Aaron, unfortunately, everything is a compromise. However you made three very good choices. Here is my take.
The best bang for the buck is the REI Rondonee. It is on sale until 4/18. As you know, normally $1049 now $799. It even comes with a rear rack. (they honor rain checks, if out of stock) I like STI's but there are those who prefer bar end shifters. I know someone who put both on. (not as crazy as you think) You can get bar cons for little money. I would run the STI's on your 10 day tours. If you are going to remote places, switch the cable routing to the bar cons. (or you could have them switch them when you make the purchase an maybe save some money.)
The compromises with the Rondonee based on your criterias:
1. Wheels, I believe they only come in 700X32 wheels/tires. Your will want fenders. You should carefully look at the tire clearance. If you could go up to 37c you might be able to get by, unless the terrain is really marginal. (unfortunately with fenders you may have to go down from a 700X32 to a 700X28.)
2. Looking at 2010 specs, I question their choice of the drive train they provide. 30-39-50 crank, with a 11-28 rear cassette is a little high for me. (29.4" low gear & 125" high gear) I believed they had offered a 26-36-48. *I will included, at the end, an excerpt from a person who recently purchased a 2010 Rondonee, in Washington State. His comments may get you the bike a little more custom for very little money. (From an aesthetics standpoint, I like the new color.)
The Surly is a very good choice and in your 54c frame size, as previously mentioned, it will be a 26" tires. It is pretty much outfitted the way you want. (I like the spoke holder, nice touch) However, it is $186 more than the Rondonee. (I believe all three bikes basically have Reynolds 520 tubing)
*Comments about Novara Randonee Touring Bike - 2010:
"What a great bicycle for the price. Love the new color for 2010! I had REI swap out the RD and Cassette to more proper gearing for touring. Total cost of changes was close to $5 total. Had them install a Deore XT Long cage RD and also an 11/34 Cassette. With those changes I have nothing much to complain about. I prefer STI shifters but I suppose if you don't, you could swap them out for bar ends at time of purchase as well. This would only make the purchase less. Rei does retail for retail swaps with free labor at time of purchase. I measured the chainstays myself and they are approx 460mm. That is a sweet length for touring with larger panniers and big feet."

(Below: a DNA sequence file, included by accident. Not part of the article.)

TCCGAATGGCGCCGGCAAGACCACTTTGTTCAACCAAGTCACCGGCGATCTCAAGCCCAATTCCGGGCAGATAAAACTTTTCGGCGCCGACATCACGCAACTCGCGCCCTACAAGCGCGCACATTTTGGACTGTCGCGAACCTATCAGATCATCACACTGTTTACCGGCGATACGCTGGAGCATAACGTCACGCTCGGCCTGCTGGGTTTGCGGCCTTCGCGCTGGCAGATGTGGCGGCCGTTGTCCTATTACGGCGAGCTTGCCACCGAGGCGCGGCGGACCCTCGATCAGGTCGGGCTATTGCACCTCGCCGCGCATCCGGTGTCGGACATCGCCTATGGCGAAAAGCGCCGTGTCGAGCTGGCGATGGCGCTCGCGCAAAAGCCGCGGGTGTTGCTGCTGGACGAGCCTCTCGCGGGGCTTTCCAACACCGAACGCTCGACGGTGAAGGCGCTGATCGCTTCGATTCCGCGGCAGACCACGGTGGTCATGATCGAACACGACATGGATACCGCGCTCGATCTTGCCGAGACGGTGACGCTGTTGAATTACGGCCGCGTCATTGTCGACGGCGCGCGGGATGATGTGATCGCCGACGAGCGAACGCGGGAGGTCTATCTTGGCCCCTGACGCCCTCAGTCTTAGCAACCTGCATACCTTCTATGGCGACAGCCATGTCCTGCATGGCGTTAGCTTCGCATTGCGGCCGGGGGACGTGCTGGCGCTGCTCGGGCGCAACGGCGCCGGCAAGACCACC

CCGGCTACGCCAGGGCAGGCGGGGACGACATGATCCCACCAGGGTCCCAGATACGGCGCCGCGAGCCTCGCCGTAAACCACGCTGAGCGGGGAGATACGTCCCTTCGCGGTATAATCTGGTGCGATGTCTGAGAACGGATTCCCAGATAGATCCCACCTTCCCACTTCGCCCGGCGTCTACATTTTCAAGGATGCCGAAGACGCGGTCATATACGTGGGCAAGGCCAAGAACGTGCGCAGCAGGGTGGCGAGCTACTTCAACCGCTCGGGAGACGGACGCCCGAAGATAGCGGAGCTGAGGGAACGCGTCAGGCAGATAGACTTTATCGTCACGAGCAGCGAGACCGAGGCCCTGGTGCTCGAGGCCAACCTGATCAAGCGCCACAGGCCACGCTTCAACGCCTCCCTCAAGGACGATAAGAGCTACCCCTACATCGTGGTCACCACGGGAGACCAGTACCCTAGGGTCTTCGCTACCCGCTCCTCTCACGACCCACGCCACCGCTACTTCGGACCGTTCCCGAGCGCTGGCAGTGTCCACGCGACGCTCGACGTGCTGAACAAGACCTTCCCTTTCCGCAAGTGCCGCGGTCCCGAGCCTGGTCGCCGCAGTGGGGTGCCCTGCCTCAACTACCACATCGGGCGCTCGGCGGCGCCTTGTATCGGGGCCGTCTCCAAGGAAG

If I may, I have one other suggestion that you did not mention. I know how you feel about steel, steel is real, but there is an aluminum bike, that might fit all your other requirements. The REI Safari. If you can fit a medium frame, it comes with 26X1.75 tires. If you go to a large frame then it is a 29er. 700X48! The gearing is 26-36-48 crank and 11-34 rear cassette which translates into a 20" low gear 113" high gear.(26" wheel) I rode a Cannondale aluminum bike for years and with the cushy tires, on the Safari, if you add a seat post shock, I think the difference, in comfort, would be minimal. I like the geometry better, on the Safari and I think the fit may be better for your torso/arm measurements. It comes with Disk Brakes and a good rear rack. It is also more robust and would fit your South America requirements. Because it is aluminum, you may not suffer a weight penalty. I can not speak about the shifters. The best part about this bike is normally $849.00 and is now on sale for $679.20.** Think of all the accessories you could purchase with the difference. **If you are not a member, $20.00 and print the coupon out online. Sales ends 4/18.
The bottom line is, if you go in with an open mind, you will be able to ride both REI bikes, providing there is one near you. (I am not sure if you will be able to fine a Surly or Trek to ride.) If you purchase a bike from REI, they are a very good outfit, and if you don't like the bike, you could return it, for a full refund. Good luck in your research and let us know what you decide